Little Sparrows

Don’t worry — just look at me

Not a perfect picture. HT would have gotten it into better focus. JM would have cleaned out the birdbath, and added more water before taking a photo. I’m reminded of shoddy workmanship, my first ever Medium post. But never mind all that, look at the sparrows! I sound like my grandmother, apologizing about the food as she puts it on the table.

Last night I extracted a few lines from a longer poem by an obscure poet, which, in my opinion, was a bit gluey and overstated. Before I threw out the bathwater, I found this baby floating in the muck.

“Do you think peace requires an end to war?
 Or tigers eating only vegetables?
 Peace is this moment without judgment.
 That is all.”

My therapist was kind of a mess yesterday. I mean, a mess for her. I mean a relative mess. She keeps it together, even when she’s upset, but I get a peek at the human behind the curtain. She wasn’t in her office when I arrived. She came hurrying in and cleared off her desk, zipped up her big purse, and shut her laptop. She looked flustered.

I began to tell her about myself. A car alarm kept going off right outside the window. She said something about it, looking distraught. It appeared to bother her way more than it did me. I could ignore the noise. I was happy there, with her. Like a child who doesn’t care about anything but the presence of the parent. Don’t worry — just look at me.

Then, as I was describing a painful incident, my therapist’s cell phone launched into a jazzy song. I put my narrative on pause while she got up and fiddled with the phone until she was able to turn off the sound. She unzipped her purse again, and buried the offender deep inside.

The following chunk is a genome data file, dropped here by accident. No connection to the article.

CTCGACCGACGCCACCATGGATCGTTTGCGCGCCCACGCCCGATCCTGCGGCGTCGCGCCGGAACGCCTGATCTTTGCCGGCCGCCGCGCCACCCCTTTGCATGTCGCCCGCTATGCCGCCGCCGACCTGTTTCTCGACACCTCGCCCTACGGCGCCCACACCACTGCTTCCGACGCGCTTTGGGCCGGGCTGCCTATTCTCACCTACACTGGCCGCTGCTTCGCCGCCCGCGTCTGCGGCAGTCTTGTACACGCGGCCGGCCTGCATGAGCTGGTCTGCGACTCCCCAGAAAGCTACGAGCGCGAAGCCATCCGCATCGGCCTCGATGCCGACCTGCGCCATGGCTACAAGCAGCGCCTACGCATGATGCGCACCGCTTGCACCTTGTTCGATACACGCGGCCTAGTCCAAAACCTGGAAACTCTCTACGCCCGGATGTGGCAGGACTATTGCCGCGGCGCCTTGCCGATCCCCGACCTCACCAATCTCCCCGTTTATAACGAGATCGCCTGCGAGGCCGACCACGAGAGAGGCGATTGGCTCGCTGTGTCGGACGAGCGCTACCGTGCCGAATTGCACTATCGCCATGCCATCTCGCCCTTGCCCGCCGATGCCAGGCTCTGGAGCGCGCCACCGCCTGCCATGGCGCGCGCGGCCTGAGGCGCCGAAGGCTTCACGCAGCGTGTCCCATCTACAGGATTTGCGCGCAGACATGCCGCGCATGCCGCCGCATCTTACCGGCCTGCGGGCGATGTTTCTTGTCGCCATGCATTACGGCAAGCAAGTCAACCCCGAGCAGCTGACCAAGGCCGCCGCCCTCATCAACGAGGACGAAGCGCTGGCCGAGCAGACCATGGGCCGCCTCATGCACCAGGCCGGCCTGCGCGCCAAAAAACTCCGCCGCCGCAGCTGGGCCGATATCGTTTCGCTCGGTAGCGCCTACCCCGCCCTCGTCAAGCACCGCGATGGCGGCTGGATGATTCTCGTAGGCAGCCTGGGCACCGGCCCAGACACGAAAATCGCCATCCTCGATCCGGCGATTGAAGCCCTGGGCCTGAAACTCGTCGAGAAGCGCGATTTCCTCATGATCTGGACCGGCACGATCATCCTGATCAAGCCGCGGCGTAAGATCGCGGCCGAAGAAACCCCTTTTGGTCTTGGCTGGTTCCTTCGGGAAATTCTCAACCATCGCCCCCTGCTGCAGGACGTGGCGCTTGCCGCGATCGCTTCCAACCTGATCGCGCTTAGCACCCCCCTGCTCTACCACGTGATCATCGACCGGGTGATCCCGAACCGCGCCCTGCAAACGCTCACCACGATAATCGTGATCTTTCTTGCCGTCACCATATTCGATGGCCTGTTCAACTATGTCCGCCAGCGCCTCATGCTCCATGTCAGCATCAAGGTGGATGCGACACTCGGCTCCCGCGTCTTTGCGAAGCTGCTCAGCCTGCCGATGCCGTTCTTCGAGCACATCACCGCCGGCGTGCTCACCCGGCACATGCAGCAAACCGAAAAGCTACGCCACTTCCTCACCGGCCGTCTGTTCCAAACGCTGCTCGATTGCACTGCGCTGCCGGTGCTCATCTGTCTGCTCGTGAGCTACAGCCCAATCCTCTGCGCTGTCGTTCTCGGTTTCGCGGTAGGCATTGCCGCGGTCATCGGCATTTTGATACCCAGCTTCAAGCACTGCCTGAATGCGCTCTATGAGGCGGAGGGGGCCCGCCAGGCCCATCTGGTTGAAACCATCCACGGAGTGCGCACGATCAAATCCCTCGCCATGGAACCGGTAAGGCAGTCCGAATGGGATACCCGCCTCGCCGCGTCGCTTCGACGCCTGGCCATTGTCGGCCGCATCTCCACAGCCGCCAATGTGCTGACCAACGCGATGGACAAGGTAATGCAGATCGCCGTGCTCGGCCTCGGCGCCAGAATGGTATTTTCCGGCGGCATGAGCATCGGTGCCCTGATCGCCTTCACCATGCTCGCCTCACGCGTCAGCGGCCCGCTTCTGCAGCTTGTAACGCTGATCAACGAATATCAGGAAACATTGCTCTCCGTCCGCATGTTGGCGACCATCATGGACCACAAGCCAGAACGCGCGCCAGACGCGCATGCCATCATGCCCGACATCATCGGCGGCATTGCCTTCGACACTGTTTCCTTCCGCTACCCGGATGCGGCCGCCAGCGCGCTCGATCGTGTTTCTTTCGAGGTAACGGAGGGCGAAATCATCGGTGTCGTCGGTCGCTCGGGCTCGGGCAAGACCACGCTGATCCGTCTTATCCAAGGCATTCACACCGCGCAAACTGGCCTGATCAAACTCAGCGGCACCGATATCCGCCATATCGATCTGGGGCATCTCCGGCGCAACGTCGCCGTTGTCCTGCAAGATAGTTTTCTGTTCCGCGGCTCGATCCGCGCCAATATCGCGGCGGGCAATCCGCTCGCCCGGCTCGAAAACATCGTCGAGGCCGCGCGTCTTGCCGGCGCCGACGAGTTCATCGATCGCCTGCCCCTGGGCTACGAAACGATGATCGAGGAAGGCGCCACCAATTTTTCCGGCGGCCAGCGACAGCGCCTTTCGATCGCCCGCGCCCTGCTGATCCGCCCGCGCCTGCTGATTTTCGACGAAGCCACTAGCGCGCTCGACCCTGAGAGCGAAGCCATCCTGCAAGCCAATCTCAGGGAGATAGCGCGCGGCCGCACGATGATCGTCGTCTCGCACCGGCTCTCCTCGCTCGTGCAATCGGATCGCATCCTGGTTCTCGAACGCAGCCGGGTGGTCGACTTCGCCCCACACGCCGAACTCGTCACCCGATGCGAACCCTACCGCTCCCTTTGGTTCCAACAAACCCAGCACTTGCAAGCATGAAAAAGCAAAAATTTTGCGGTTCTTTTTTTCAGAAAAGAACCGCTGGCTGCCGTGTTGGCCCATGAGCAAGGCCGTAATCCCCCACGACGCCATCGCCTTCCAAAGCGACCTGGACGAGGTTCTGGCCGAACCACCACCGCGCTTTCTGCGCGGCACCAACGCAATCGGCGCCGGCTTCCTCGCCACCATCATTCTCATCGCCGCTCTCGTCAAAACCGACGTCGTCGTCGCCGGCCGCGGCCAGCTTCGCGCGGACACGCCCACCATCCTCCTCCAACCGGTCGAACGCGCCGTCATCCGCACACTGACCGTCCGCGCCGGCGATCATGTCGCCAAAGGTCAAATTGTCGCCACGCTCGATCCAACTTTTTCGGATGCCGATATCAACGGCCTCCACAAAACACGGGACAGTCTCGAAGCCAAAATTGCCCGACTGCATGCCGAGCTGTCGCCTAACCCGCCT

“I keep missing my text messages,” she explained, “so this morning I finally figured out how to add sounds to them.” I’m thinking, a song? What about a little beep? She struggles with technology. Back in her chair, she looked at me sadly.

I said, “It’s ok,” and went on with my tale. Her agenda for the session was to talk about safety. That took up more than half of my precious time. I didn’t like it, but oh well. I lean on her hard, but sometimes I have to stop leaning and take care of her. I feel like an adult when that happens. I can go into full caretaker mode for short bursts, when necessary.

It was during this messy session that my therapist let me know she has accepted Bob into the room. My imaginary friend now has an acknowledged seat! Not a comfortable one, true, but he doesn’t care. He’s happy to be included. I’m thinking of a Jewish tradition — an empty seat at the Seder table, for Elijah. Bob and Elijah could be cousins for all I know.

Like the original meaning of shoddy, my writing is mostly recycled wool, shredded, and woven into new cloth. Every shred reminds me of something else. Oh look, there’s a bit of the lavender hat my mother wore to her wedding! I have to prune away a lot of fruitless vines. I try to wrestle my stories into a semblance of order, with comprehensible connections, and a clear theme. This particular ramble was about finding value in less than perfect efforts, good lines in a goopy poem, progress during a messy therapy session, peace in the tiger’s mouth. A writer should not have to tell you what the theme is, but that’s shoddy workmanship for you.